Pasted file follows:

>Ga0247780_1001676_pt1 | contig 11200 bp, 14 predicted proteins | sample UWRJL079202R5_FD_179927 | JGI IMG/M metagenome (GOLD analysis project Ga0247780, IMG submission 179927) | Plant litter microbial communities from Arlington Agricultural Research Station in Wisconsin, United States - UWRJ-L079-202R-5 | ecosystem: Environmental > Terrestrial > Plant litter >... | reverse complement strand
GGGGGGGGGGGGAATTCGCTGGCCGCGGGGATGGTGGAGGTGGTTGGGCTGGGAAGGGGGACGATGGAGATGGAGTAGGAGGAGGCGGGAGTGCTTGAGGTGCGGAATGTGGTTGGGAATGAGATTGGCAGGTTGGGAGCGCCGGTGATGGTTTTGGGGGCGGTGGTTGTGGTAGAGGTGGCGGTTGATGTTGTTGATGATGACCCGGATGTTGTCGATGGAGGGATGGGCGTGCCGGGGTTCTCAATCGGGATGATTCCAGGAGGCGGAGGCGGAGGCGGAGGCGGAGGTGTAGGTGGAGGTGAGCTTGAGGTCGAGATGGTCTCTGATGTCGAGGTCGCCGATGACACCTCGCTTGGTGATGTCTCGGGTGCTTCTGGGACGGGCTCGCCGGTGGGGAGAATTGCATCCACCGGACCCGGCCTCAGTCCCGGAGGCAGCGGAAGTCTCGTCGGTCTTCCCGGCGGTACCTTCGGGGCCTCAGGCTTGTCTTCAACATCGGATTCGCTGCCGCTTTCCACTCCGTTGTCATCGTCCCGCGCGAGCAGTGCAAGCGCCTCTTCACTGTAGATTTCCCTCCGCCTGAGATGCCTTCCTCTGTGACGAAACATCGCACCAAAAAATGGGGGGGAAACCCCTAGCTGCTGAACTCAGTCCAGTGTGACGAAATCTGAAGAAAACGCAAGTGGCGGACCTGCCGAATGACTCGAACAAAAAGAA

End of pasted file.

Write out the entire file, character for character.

>Ga0247780_1001676_pt1 | contig 11200 bp, 14 predicted proteins | sample UWRJL079202R5_FD_179927 | JGI IMG/M metagenome (GOLD analysis project Ga0247780, IMG submission 179927) | Plant litter microbial communities from Arlington Agricultural Research Station in Wisconsin, United States - UWRJ-L079-202R-5 | ecosystem: Environmental > Terrestrial > Plant litter >... | reverse complement strand
GGGGGGGGGGGGAATTCGCTGGCCGCGGGGATGGTGGAGGTGGTTGGGCTGGGAAGGGGGACGATGGAGATGGAGTAGGAGGAGGCGGGAGTGCTTGAGGTGCGGAATGTGGTTGGGAATGAGATTGGCAGGTTGGGAGCGCCGGTGATGGTTTTGGGGGCGGTGGTTGTGGTAGAGGTGGCGGTTGATGTTGTTGATGATGACCCGGATGTTGTCGATGGAGGGATGGGCGTGCCGGGGTTCTCAATCGGGATGATTCCAGGAGGCGGAGGCGGAGGCGGAGGCGGAGGTGTAGGTGGAGGTGAGCTTGAGGTCGAGATGGTCTCTGATGTCGAGGTCGCCGATGACACCTCGCTTGGTGATGTCTCGGGTGCTTCTGGGACGGGCTCGCCGGTGGGGAGAATTGCATCCACCGGACCCGGCCTCAGTCCCGGAGGCAGCGGAAGTCTCGTCGGTCTTCCCGGCGGTACCTTCGGGGCCTCAGGCTTGTCTTCAACATCGGATTCGCTGCCGCTTTCCACTCCGTTGTCATCGTCCCGCGCGAGCAGTGCAAGCGCCTCTTCACTGTAGATTTCCCTCCGCCTGAGATGCCTTCCTCTGTGACGAAACATCGCACCAAAAAATGGGGGGGAAACCCCTAGCTGCTGAACTCAGTCCAGTGTGACGAAATCTGAAGAAAACGCAAGTGGCGGACCTGCCGAATGACTCGAACAAAAAGAA